At the weekends we went to the local killing caves - as advised by the gentleman we stayed with. This was a horrible time in Cambodian history under the Khmer Rouge Regime - a time that still haunts many of the people living in Cambodia. Due to this terrible government 50% of the current population is under 22 years old. 

These caves were a haunting place with much history surrounding them and they deserve to be mentioned here for how fundamental they are to Cambodia as a country today. Near the killing caves was a mountain where many fields of Cambodia could be seen and many monkeys could be met.

Siem Reap

Siem Reap

Siem Reap was the next place of visit. This is a highly touristy town due to the Angkor Wat complex. 

Angkor Wat is a temple complex and the largest religious monument in the world. The temple is a symbol of Cambodia and appears on its national flag. We reached Angkor Wat at 5.30am so that we could watch the sun rise over the iconic building. The rest of the day was spent travelling between temples via Tuk-Tuk in order to see as many buildings as we could - or in my case, climb as many buildings as I could.

Tuesday, 24 September 2013

Volunteering in Cambodia

16th September - 4th August
Volunteering in Cambodia was a life changing experience - I know the cliché, girl travels to third world country and comes back a changed person. This, however, wasn't why this experience was life changing. The school we worked in was poor. When we arrived it didn't have running water and electricity is a commodity that will never reach the school, at least, not in my lifetime. We were tasked with connecting a local water pipe to the school so that the children would be able to wash their hands after they use the bathroom (with no flushes).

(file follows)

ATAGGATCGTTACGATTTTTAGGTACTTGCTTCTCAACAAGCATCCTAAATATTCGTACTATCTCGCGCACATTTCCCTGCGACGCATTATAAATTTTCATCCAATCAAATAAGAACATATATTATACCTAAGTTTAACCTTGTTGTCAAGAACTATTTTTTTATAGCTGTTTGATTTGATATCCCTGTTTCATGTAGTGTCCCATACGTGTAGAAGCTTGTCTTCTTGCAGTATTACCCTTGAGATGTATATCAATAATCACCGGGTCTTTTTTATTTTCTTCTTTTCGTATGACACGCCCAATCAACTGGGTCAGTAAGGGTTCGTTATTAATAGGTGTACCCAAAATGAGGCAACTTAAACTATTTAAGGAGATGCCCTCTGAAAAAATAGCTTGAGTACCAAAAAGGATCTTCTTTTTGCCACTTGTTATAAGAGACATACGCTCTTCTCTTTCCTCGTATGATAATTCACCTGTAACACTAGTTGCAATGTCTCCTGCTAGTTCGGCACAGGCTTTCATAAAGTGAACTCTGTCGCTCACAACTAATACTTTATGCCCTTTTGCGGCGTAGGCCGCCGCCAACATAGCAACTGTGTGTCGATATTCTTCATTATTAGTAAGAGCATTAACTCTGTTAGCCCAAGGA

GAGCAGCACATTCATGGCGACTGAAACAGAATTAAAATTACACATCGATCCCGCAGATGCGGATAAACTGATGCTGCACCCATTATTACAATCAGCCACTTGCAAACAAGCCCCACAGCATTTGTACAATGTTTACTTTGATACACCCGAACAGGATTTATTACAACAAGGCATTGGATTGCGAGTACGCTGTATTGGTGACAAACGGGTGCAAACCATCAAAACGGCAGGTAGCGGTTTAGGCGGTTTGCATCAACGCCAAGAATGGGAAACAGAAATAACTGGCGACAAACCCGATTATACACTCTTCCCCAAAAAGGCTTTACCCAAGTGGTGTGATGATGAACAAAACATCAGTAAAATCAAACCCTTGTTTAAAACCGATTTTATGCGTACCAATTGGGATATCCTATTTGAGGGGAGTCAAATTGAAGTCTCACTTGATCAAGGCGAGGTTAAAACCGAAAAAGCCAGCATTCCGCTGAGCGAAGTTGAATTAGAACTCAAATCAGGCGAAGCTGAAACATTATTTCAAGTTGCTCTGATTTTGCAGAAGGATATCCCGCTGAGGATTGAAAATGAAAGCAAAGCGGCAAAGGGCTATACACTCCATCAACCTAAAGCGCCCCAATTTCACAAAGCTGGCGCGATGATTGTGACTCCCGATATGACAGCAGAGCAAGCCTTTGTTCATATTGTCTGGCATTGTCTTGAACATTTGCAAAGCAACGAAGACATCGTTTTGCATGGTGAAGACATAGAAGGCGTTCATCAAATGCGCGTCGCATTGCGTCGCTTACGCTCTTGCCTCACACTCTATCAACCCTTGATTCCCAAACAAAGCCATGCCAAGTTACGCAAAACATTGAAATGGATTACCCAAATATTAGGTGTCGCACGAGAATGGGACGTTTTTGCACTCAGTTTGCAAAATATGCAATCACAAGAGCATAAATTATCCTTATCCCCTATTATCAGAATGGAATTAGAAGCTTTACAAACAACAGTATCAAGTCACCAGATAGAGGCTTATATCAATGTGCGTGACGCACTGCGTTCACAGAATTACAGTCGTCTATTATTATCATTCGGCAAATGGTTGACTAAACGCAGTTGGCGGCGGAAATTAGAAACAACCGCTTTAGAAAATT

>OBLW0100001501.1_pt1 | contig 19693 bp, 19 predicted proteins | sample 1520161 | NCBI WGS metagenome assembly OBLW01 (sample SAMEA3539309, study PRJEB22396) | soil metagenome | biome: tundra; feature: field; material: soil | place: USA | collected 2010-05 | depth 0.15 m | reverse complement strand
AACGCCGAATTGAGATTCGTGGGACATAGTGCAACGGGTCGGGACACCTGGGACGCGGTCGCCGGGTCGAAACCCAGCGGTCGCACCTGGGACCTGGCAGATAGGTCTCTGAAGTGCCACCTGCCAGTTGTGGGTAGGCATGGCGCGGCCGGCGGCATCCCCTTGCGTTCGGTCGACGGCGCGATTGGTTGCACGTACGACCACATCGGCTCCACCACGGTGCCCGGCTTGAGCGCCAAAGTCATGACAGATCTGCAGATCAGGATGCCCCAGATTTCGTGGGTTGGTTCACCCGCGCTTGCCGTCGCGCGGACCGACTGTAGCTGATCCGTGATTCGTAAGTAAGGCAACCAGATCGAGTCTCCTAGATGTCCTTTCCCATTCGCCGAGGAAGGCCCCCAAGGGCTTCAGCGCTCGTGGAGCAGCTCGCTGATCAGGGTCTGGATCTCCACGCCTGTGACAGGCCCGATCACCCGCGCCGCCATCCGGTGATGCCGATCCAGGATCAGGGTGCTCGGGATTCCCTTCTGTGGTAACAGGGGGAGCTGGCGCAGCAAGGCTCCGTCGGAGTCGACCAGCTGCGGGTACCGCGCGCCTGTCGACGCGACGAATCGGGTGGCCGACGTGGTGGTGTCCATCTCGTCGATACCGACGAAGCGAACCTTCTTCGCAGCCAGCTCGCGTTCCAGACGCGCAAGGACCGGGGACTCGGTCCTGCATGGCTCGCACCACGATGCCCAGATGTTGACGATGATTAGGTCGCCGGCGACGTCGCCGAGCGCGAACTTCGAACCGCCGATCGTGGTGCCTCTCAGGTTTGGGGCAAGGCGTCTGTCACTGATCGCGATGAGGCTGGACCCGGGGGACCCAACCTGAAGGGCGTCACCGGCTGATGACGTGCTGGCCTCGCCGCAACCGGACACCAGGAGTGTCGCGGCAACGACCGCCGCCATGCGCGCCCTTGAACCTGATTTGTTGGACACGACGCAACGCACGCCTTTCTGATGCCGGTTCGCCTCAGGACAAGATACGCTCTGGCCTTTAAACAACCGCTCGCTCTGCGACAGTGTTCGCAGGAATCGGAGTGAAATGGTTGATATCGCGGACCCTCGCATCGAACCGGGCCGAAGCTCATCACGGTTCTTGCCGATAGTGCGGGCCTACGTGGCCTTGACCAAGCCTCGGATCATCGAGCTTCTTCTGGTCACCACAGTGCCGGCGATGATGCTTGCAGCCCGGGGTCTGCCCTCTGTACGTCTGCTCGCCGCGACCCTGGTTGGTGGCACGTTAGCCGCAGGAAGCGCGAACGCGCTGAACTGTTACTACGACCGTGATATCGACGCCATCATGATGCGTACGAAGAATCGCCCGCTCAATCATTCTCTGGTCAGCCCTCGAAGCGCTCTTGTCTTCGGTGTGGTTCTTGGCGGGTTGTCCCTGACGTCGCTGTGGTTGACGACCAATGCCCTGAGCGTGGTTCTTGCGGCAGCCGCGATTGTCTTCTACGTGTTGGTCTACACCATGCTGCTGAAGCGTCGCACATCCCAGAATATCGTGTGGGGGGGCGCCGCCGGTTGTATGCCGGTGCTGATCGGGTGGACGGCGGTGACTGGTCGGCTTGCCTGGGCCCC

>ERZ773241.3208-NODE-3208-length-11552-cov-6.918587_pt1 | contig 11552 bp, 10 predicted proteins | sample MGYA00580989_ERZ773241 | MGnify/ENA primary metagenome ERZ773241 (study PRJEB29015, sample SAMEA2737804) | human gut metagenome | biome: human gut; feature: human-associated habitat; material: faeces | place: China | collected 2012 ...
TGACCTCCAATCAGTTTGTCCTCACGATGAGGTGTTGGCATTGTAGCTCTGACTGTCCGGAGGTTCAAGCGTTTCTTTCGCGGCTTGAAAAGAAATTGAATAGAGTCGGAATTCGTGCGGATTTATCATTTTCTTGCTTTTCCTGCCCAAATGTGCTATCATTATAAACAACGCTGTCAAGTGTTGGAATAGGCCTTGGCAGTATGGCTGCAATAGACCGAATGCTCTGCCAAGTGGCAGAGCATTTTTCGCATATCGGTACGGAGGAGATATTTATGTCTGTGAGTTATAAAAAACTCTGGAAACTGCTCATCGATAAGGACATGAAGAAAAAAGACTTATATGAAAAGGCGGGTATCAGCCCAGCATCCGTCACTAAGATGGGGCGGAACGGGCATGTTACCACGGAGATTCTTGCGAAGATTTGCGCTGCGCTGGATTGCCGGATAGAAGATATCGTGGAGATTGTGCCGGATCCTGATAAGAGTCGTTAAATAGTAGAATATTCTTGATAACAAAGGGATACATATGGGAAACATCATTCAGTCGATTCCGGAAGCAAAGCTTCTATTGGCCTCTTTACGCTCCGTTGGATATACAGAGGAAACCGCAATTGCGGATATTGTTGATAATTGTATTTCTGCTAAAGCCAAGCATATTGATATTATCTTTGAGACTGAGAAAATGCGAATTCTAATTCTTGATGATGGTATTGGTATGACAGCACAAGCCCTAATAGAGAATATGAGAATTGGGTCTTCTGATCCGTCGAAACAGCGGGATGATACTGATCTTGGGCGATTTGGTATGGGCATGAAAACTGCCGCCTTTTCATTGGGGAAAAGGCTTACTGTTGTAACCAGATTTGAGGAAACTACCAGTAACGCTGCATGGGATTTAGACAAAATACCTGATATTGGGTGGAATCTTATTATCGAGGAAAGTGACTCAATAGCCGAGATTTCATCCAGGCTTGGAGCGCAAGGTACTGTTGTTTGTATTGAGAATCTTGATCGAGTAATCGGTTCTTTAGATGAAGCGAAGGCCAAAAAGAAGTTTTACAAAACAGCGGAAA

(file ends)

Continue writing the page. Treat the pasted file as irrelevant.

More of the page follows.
Initially I was concerned about working directly with the children - what if I (an english person with scarce knowledge of their culture) offend them, what if they don't like me? As a result I threw myself directly into the pipe project. Dig trenches from the existing pipe, that passes near the school, to the sinks: easy. Only later that week did I begin to teach the students. I started in the 'reception' class where no student spoke English. Here we drew pictures and learnt the alphabet and numbers. By the end of the second week the reception class were experts in 'Heads, Shoulders, Knees and Toes'. 

At the beginning of the second week the library redecoration project was ready to begin - the room had been emptied of rubbish and the furniture that the school was planning on keeping was stored in the middle. The walls were to be sanded down and given a couple of base coats in white.

Meanwhile, it was my turn to teach the third class - students around the age of 11. This 'summer school' wasn't just for the students of the school but for children in the surrounding area also. This class had a range of children - some that came from richer backgrounds and went to the 'American Schools' in Cambodia and some they may never have been to school before, but instead supported their families by working in the fields. This class was much easier to teach.

The students wanted to learn English - they loved the fact we were there to talk to them. The students that couldn't speak any English were able to use these students to translate and to help them learn. But the most common feature of this class was how happy the children were.